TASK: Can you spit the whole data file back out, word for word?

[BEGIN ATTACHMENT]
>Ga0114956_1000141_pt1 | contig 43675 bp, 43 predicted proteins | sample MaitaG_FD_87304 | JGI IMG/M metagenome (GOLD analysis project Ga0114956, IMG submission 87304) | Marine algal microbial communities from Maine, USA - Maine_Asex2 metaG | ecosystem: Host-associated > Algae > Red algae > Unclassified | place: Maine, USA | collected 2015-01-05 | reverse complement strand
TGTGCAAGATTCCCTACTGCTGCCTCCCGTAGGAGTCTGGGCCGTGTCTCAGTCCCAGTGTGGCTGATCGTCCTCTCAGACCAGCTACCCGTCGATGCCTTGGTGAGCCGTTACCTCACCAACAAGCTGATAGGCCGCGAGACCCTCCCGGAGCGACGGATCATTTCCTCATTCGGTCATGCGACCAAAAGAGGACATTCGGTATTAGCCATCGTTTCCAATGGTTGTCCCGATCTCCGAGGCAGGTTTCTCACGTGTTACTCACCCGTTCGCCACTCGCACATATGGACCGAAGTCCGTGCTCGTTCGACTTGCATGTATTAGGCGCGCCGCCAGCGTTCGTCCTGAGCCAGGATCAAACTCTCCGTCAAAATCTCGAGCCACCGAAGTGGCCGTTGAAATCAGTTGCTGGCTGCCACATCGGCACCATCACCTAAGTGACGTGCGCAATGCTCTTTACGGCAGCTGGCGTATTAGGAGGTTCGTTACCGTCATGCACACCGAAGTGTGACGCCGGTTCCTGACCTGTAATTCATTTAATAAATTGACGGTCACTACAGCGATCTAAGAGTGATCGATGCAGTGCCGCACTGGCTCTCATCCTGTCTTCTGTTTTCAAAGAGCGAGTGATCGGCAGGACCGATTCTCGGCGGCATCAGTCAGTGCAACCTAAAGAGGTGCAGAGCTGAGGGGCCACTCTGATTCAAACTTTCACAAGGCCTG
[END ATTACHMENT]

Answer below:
>Ga0114956_1000141_pt1 | contig 43675 bp, 43 predicted proteins | sample MaitaG_FD_87304 | JGI IMG/M metagenome (GOLD analysis project Ga0114956, IMG submission 87304) | Marine algal microbial communities from Maine, USA - Maine_Asex2 metaG | ecosystem: Host-associated > Algae > Red algae > Unclassified | place: Maine, USA | collected 2015-01-05 | reverse complement strand
TGTGCAAGATTCCCTACTGCTGCCTCCCGTAGGAGTCTGGGCCGTGTCTCAGTCCCAGTGTGGCTGATCGTCCTCTCAGACCAGCTACCCGTCGATGCCTTGGTGAGCCGTTACCTCACCAACAAGCTGATAGGCCGCGAGACCCTCCCGGAGCGACGGATCATTTCCTCATTCGGTCATGCGACCAAAAGAGGACATTCGGTATTAGCCATCGTTTCCAATGGTTGTCCCGATCTCCGAGGCAGGTTTCTCACGTGTTACTCACCCGTTCGCCACTCGCACATATGGACCGAAGTCCGTGCTCGTTCGACTTGCATGTATTAGGCGCGCCGCCAGCGTTCGTCCTGAGCCAGGATCAAACTCTCCGTCAAAATCTCGAGCCACCGAAGTGGCCGTTGAAATCAGTTGCTGGCTGCCACATCGGCACCATCACCTAAGTGACGTGCGCAATGCTCTTTACGGCAGCTGGCGTATTAGGAGGTTCGTTACCGTCATGCACACCGAAGTGTGACGCCGGTTCCTGACCTGTAATTCATTTAATAAATTGACGGTCACTACAGCGATCTAAGAGTGATCGATGCAGTGCCGCACTGGCTCTCATCCTGTCTTCTGTTTTCAAAGAGCGAGTGATCGGCAGGACCGATTCTCGGCGGCATCAGTCAGTGCAACCTAAAGAGGTGCAGAGCTGAGGGGCCACTCTGATTCAAACTTTCACAAGGCCTG